The assailants stormed the Government Science secondary school in the Kagara district of Niger state at around 2 a.m., overwhelming the school's security detail, according to local residents.
One student was killed in the attack, teacher Aliyu Isa and a pupil at the school told local TV news station Channels. Another teacher, who did not want to be named, also told Reuters that one student was killed.
"It was only one that was killed," Isa told Channels. He said the abductors were dressed in army uniforms and shooting as they broke into the school. "They were telling the students not to run," added Isa, who said he and others fled in the confusion while the gunmen rounded up some of the pupils.
Niger state officials did not immediately confirm the death but said that 27 students, some members of staff and relatives had been abducted by the gunmen.
The attack came two months after gunmen stormed a secondary school in northwestern Katsina state and kidnapped nearly 350 boys, who were subsequently rescued by security forces.
It was not immediately clear who was responsible for the latest abduction. Kidnappings for ransom by armed groups are common across many northern Nigerian states.
Militant Islamist group Boko Haram and a branch of Islamic State also carry out abductions in Nigeria's turbulent northeast. About 100 of more than 270 schoolgirls abducted by Boko Haram from the town of Chibok in 2014 remain missing.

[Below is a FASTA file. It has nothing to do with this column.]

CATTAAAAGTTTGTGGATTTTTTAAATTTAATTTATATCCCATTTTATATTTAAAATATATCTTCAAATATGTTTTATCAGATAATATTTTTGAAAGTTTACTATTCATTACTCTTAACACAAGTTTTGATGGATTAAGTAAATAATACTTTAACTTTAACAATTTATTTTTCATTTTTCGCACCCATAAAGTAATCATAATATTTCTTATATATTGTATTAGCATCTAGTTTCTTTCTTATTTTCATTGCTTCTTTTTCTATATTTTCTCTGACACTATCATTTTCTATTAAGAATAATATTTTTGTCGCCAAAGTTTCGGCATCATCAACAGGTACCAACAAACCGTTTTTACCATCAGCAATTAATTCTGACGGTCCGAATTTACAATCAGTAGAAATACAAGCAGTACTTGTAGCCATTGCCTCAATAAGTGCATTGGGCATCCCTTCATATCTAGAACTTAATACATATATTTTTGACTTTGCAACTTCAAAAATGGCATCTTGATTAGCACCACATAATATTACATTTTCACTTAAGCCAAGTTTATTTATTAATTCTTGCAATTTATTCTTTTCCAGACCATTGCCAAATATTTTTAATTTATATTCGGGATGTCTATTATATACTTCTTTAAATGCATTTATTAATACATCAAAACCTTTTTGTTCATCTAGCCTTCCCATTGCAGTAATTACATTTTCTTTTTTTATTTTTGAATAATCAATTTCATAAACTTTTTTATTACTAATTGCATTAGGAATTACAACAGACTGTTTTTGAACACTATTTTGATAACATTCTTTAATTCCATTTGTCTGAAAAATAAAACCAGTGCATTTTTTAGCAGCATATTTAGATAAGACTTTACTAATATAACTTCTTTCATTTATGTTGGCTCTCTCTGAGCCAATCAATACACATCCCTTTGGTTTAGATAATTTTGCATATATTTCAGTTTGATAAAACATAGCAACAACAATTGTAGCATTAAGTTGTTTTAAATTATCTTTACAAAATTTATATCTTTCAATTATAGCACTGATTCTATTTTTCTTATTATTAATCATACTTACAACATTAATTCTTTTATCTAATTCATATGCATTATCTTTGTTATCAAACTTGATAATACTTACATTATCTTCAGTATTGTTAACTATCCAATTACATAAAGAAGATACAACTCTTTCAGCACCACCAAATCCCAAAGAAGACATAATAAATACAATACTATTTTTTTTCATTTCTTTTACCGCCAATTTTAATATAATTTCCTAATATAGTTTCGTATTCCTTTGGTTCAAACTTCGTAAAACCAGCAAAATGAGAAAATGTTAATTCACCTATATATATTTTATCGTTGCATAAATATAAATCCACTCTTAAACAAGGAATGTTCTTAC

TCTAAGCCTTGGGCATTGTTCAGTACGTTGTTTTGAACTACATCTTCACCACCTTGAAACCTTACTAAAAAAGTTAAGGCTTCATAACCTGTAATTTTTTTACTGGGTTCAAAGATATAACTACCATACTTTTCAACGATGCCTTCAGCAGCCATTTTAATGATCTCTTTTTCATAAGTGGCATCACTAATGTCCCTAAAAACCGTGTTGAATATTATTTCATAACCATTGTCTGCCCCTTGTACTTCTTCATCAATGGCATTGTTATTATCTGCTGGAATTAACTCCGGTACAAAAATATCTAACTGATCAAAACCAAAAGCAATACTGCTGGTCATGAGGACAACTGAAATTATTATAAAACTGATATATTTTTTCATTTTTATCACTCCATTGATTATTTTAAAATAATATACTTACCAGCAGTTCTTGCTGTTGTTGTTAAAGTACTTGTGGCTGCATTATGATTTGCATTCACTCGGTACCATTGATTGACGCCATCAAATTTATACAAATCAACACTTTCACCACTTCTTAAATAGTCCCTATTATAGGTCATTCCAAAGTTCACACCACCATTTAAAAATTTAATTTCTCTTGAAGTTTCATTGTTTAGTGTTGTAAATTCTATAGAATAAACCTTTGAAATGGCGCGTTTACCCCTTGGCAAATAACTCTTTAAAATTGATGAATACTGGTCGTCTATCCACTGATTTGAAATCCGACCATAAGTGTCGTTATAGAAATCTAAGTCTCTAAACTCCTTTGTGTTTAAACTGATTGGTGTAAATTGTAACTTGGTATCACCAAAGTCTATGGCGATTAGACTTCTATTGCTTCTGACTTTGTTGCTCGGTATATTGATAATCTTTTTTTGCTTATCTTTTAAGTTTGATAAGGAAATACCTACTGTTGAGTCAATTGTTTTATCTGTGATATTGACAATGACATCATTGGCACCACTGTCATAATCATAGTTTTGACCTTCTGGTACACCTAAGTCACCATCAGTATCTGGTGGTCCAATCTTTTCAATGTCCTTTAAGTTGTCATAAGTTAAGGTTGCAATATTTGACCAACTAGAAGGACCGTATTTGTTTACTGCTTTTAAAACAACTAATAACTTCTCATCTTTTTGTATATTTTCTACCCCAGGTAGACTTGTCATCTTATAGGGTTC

The Niger state governor ordered the immediate closure of boarding schools in the region. President Muhammadu Buhari dispatched security chiefs to coordinate rescue operations, his spokesman Garba Shehu said in a statement.
"President Buhari has (given assurance) of the support of his administration to the armed forces in their brave struggle against terrorism and banditry and urged them to do all that can be done to bring an end to this saga," said Shehu.
The spate of attacks has raised concern about rising violence by Islamist insurgents and armed gangs and fuelled widespread criticism of Buhari's handling of national security. In January, the president appointed a new military high command.
Violence and insecurity have compounded the economic challenges faced by citizens in Africa's most populous country, which is struggling to cope with a fall in revenues due to an oil price slump on top of the COVID-19 pandemic.